Reliable and varied infrastructure is the backbone of the Texas economy.

Texas’ critical infrastructure includes roads, bridges, railways, mass transit systems, seaports, airports, pipelines, and lines carrying data and electricity. Our state’s population is projected to increase nearly 25% by 2036 to more than 38 million residents — a massive influx of people that will sorely test Texas’ infrastructure.

Millions of working Texans — and 1.8 trillion ton-miles of freight — depend on Texas’ transportation infrastructure, especially its roads. In 2019, travel on Texas roads cost $194 billion, including time, fuel, and vehicle costs. But roads alone cannot meet our needs: a diverse, multimodal transit network, including seaports, railways and airports, is essential to Texas’ future economic growth and opportunity.

Modern, well-maintained infrastructure also keeps people safe. It is tellingly troubling that Texas ranked second-to-last among 12 peer states for annual traffic fatality rates, with 3,615 deaths in 2019.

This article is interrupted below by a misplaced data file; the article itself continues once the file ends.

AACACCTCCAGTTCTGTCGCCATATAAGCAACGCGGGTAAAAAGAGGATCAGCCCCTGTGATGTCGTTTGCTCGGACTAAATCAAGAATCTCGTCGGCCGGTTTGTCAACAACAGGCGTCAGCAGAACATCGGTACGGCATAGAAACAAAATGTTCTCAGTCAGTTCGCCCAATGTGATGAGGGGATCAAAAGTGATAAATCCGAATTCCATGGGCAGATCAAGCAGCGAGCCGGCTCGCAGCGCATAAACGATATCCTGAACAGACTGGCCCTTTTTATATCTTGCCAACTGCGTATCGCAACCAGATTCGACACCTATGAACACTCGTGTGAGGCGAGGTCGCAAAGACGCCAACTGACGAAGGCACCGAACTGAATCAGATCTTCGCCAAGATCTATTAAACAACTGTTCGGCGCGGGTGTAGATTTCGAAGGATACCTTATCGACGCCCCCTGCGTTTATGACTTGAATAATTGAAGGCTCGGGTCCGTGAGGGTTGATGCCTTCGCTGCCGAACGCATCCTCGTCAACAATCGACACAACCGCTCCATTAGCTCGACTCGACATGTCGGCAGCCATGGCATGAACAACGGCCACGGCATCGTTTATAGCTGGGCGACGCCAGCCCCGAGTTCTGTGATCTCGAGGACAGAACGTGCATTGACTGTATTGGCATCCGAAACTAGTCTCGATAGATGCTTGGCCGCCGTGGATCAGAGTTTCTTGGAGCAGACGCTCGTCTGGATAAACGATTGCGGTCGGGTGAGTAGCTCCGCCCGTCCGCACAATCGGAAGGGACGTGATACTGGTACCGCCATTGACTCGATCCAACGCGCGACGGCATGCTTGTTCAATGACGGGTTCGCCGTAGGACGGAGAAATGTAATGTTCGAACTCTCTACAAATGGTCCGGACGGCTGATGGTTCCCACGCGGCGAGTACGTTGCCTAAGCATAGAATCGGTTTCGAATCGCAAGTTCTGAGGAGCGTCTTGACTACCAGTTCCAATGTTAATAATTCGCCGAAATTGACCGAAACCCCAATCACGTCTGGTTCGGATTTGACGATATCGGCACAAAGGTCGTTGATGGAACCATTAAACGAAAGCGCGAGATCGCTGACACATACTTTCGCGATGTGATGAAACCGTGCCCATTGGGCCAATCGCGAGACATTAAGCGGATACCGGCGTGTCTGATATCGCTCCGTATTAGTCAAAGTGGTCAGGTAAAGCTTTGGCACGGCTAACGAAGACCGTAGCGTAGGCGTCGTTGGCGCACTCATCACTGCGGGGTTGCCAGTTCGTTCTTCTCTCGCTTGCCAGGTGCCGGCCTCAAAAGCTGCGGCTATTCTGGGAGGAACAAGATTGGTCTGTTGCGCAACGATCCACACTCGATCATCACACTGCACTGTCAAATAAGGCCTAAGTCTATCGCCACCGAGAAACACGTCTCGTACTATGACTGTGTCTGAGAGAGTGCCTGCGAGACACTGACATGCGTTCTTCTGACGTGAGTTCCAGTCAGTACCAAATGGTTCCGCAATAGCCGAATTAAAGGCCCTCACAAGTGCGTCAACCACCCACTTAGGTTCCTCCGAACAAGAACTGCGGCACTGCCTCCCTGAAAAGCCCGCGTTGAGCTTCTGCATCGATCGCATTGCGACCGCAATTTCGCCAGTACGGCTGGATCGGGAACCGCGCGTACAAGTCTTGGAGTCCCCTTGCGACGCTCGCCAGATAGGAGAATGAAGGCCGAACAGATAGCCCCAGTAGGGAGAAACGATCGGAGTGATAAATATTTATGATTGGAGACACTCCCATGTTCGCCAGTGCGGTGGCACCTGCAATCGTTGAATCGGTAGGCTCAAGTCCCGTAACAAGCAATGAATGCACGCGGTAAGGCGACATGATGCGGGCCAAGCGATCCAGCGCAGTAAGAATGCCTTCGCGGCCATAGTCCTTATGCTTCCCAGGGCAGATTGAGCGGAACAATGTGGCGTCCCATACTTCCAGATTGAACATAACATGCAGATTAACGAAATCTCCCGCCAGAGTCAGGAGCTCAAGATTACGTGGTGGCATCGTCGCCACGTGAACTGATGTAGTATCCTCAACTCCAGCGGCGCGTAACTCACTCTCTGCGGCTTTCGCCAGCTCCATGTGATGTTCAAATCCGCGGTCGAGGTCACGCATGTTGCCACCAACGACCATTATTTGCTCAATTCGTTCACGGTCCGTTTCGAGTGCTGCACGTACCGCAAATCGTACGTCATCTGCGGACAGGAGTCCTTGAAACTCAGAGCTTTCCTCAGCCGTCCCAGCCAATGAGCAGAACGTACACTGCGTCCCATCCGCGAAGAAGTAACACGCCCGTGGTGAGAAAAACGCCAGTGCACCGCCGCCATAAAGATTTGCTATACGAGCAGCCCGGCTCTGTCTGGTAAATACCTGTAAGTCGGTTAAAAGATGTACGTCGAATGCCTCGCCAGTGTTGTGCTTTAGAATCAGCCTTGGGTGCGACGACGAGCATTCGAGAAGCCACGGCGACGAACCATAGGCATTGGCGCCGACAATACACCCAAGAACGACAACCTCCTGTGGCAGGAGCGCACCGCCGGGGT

Further, digital connectivity, access to broadband and digital literacy should be considered 21st-century infrastructure. These are no longer luxuries, but necessities to participate in the modern-day economy: they are increasingly necessary to access health care, education, and economic opportunity. However, 7.4 million people — nearly one-quarter of the Texas population — do not have access to broadband.

A reliable, cost-effective electric infrastructure is also critical to power the economy and supply homes and businesses. Today, however, while Texas has low electricity rates, we also have the highest residential electricity bills due to usage ($132 per month on average) and the worst federally rated reliability metrics – including System Average Interruption Frequency Index and System Average Interruption Duration Index – relative to Texas’ peer states.

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Infrastructure Staff

Key Infrastructure Data


Texas produced roughly 2.5 times more energy than any other state in 2020, with total energy production of 23,329,100 billion BTUs.


Estimated cost to repair Texas’ aging, depreciating water infrastructure.


7.4 million people – nearly one-quarter of the Texas population – do not have access to broadband.

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